The Best Santoku Knives: A Cook’s Buying Guide



Every well-stocked kitchen has at least one santoku knife. Designed for general-purpose, I use my santoku for most kitchen prep work, including mincing, slicing and dicing. Even if you’ve never heard of its name, there’s a good chance you’re already familiar with and well-accustomed to this knife. Its design is very similar to the Western chef’s knife. I’ve tried many knives in my career as a Chef: keep reading, let me show you my favorite Santoku.


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shun premier santoku
My 7-inch Shun Premier. My favorite Santoku knife.

If you’re looking for the perfect Santoku knife, look no further. I’ve been using many Santoku knives,  both professionally and at home, and my go-to choice is the Shun Premier 7-inch. I use it for so many different tasks in the kitchen. It’s great for chopping, dicing and slicing. All in all, a perfect knife for vegetables. I also use it to cut boneless meat. It comes with a super sharp edge right out of the box, it holds it for a long time and it’s very easy to maintain.

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The beautiful Shun handle.
The beautiful Shun handle.

Shun is one of the most famous names in the knife industry. The Shun 7” santoku is made in Japan, and is forged with Damascus steel. It also features a Tsuchime finish that reduces drag when cutting and prevents food from sticking to the blade. The pakkawood handle is the icing on the cake. Not only does the handle look great, but it’s contoured to fit perfectly in the palm of your hand.

shun santoku carrots
This Santoku is very versatile: I use it for anything from meat to carrots and peppers.

The Shun looks great, is comfortable to work with and features a razor sharp edge. If you’re looking for a top-notch Santoku, you must have this knife in your kitchen.

KnifePlanet’s Exclusive Video Review of the Shun…


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Why do I love my Santoku knives so much? For starters, they’re versatile. I can use them for just about any prep work, whether I need thin slices of radish for garnish or minced garlic for a stir-fry. These knives offer numerous other benefits as well, including:

  • Because they’re lighter, santoku knives allow for quicker cutting and less strain when compared to other heavier knives.
  • No “rocking”. Some people are a fan of the “rocking” motion, but straight chopping – in one motion – is often quicker. With a santoku, “rocking” is limited, and thin slices are achieved through a single, quick chopping motion.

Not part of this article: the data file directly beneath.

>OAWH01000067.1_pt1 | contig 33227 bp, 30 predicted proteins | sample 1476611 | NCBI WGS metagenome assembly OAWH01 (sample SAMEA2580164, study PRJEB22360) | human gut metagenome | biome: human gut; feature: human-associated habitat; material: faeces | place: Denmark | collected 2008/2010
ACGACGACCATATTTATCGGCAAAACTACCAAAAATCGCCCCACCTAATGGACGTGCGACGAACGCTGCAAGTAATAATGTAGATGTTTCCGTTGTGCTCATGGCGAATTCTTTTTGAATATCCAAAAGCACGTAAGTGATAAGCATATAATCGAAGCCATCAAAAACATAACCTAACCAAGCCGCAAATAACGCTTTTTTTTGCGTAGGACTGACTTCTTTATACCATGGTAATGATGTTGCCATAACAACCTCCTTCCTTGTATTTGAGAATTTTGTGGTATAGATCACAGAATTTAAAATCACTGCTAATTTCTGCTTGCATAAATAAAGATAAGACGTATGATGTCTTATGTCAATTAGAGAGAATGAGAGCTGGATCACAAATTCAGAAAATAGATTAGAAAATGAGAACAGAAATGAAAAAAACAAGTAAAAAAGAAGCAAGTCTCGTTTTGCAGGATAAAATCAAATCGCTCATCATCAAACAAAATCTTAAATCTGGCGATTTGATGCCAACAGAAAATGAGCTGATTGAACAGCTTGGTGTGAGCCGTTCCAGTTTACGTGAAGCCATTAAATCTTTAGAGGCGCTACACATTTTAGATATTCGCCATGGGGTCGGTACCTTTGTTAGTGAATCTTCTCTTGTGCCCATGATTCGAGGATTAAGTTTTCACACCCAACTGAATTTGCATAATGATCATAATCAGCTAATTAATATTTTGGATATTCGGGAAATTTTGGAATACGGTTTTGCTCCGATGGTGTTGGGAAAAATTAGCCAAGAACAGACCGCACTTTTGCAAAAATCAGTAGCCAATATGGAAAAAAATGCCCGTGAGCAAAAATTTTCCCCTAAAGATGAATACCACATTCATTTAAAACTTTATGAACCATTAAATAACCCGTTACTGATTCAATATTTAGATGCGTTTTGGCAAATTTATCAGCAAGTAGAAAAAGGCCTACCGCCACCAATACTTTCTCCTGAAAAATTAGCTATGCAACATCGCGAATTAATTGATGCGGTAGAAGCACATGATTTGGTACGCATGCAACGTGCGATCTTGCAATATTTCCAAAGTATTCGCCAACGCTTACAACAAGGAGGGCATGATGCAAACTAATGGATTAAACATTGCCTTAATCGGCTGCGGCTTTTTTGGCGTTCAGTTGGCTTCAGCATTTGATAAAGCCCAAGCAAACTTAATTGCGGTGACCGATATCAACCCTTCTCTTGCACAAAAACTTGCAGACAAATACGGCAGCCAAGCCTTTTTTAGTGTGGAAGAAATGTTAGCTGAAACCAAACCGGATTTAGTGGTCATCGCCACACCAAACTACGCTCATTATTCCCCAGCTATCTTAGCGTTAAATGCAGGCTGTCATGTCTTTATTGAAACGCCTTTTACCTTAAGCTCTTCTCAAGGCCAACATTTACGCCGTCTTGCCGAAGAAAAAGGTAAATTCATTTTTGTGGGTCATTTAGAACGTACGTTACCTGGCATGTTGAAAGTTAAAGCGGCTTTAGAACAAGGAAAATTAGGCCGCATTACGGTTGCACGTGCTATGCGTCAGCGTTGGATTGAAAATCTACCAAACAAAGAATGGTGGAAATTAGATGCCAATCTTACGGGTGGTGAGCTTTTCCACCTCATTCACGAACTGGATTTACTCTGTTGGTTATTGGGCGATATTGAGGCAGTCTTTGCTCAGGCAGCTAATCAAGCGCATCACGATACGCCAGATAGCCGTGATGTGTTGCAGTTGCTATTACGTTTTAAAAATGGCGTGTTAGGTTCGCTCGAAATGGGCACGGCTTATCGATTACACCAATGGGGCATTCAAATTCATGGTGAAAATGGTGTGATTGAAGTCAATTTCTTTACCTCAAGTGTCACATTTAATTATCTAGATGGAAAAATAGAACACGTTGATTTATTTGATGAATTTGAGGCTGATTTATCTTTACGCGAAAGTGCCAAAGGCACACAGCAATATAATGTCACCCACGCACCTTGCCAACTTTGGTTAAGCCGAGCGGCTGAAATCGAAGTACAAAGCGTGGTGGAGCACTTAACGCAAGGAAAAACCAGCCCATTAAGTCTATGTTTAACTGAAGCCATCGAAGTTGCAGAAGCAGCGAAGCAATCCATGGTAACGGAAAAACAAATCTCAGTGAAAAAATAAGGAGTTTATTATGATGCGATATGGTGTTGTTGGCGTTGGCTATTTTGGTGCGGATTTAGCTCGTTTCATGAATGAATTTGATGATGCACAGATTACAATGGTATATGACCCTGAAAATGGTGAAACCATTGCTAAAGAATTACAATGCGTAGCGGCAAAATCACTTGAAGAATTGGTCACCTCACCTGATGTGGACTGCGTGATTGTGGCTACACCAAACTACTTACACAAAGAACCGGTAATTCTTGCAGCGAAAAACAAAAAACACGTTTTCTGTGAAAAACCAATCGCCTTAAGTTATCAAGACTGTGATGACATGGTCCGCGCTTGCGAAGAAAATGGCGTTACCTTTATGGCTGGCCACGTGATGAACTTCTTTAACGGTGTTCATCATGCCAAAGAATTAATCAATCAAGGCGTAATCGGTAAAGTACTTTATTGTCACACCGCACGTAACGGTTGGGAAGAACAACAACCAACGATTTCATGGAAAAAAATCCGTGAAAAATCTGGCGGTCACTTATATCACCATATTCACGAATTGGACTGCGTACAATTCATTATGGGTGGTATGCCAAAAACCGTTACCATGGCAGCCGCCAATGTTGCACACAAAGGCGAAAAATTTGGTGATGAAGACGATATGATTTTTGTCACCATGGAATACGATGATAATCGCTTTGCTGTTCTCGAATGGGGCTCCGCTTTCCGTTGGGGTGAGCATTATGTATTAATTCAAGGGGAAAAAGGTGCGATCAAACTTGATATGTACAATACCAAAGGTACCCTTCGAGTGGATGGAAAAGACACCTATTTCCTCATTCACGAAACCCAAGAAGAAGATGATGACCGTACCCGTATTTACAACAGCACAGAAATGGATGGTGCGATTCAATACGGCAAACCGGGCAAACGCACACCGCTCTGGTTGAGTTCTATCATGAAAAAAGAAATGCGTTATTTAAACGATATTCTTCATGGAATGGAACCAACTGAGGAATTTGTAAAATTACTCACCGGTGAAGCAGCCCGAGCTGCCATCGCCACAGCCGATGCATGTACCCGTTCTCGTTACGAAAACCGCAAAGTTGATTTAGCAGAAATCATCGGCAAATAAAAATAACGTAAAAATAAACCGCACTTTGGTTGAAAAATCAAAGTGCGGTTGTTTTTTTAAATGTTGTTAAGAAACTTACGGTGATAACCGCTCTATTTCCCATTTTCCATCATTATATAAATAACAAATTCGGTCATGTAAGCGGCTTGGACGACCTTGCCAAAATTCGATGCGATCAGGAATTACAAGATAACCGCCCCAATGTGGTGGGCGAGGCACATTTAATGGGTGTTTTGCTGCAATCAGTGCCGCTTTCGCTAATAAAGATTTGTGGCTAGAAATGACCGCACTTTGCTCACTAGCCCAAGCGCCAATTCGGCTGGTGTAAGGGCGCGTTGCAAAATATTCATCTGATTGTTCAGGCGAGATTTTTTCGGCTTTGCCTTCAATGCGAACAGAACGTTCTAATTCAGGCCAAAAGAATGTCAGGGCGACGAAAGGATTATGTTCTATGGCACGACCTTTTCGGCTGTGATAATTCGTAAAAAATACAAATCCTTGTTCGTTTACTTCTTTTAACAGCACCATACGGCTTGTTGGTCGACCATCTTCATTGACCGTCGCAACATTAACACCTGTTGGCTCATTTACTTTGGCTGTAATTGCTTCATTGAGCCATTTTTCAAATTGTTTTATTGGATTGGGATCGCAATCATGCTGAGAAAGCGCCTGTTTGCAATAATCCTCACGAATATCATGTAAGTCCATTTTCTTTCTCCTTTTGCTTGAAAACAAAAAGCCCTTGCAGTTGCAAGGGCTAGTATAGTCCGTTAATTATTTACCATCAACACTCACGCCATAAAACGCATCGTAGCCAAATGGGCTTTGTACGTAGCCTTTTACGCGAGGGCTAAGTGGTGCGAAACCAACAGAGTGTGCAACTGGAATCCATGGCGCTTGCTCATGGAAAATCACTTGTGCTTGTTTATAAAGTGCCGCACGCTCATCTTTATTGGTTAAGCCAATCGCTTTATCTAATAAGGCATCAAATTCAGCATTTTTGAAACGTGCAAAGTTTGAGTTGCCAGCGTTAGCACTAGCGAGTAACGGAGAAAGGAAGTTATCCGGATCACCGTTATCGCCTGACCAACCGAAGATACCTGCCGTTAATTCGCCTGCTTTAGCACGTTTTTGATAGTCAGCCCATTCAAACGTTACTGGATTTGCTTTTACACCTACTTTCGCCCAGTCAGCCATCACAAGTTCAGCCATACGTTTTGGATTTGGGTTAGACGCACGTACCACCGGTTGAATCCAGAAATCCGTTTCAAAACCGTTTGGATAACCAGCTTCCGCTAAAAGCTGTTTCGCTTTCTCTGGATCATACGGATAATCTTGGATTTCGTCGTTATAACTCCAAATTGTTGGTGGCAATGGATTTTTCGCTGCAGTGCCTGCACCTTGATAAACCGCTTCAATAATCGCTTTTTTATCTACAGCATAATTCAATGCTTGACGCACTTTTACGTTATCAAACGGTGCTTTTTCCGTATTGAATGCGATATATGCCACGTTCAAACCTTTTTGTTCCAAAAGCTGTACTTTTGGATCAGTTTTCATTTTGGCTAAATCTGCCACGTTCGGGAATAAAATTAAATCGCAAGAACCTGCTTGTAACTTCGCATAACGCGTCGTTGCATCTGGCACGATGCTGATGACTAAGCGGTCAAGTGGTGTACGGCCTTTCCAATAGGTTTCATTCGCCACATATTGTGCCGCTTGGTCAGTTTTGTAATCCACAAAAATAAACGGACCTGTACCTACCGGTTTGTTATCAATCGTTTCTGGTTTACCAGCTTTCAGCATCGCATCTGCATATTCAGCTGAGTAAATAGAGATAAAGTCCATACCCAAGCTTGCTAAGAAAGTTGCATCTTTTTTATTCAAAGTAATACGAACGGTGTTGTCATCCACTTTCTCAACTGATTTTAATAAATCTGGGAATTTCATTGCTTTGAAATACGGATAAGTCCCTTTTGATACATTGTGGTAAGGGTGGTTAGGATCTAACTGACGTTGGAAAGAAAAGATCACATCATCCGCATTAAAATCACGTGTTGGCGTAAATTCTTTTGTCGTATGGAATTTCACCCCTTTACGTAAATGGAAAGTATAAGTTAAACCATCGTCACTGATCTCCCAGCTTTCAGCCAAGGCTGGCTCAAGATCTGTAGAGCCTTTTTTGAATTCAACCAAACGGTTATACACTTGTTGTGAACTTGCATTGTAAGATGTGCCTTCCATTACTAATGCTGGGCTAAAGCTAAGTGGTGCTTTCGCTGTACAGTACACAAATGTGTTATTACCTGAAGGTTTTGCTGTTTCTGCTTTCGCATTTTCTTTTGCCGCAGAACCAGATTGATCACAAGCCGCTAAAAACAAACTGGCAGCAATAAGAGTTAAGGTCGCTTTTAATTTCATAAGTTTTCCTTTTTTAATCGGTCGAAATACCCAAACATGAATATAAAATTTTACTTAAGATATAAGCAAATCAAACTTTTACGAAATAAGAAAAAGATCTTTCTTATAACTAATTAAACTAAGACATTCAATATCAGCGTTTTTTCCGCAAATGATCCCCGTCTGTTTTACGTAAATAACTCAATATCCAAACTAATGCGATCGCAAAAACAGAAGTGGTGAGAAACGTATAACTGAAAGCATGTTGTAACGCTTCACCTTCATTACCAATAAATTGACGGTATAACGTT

• Useful for any job. Whether you’re working with vegetables, fish or boneless meat, the santoku can tackle just about anything.
  • Santoku knives have thin blades, which means the blade needs to be made of durable, hard steel. Provided you take proper care of your knife, it will provide you with years of use.
  • Easy to work with. Because it’s lightweight and its blade is thin, santoku knives are easy to work with. If larger and heavier knives, like the cleaver, are hard for you to work with, the santoku knife is an excellent alternative.

Its versatility, light weight and ease of use make the santoku knife a must-have for any kitchen.


potatoes shun

What makes a santoku knife so special? First, let’s look at its design.

The santoku has what’s called a “sheepsfoot” blade, and like its name suggests, the blade’s shape resembles a sheep’s hoof. Its edge is curved, but the curve isn’t quite as dramatic as the German chef’s knife. It’s the slight curve of the santoku blade that makes this knife unique and easy to work with.

Rather than relying on a rocking motion, the santoku uses more of a slight forward motion and a vertical chop. While there is a bit of a learning curve when using this knife, once you get the hang of it, you’ll notice that you have much more control over the knife and the thickness of the cut.

Santoku knives are only able to achieve this motion because the blade is made of hard steel and is much thinner than its Western counterpart.

The blade is also wider, which makes it great for scooping up things. If I’m chopping a red pepper for a salad, I can quickly scoop up the pepper with the edge and toss it into the bowl –without scraping the cutting board.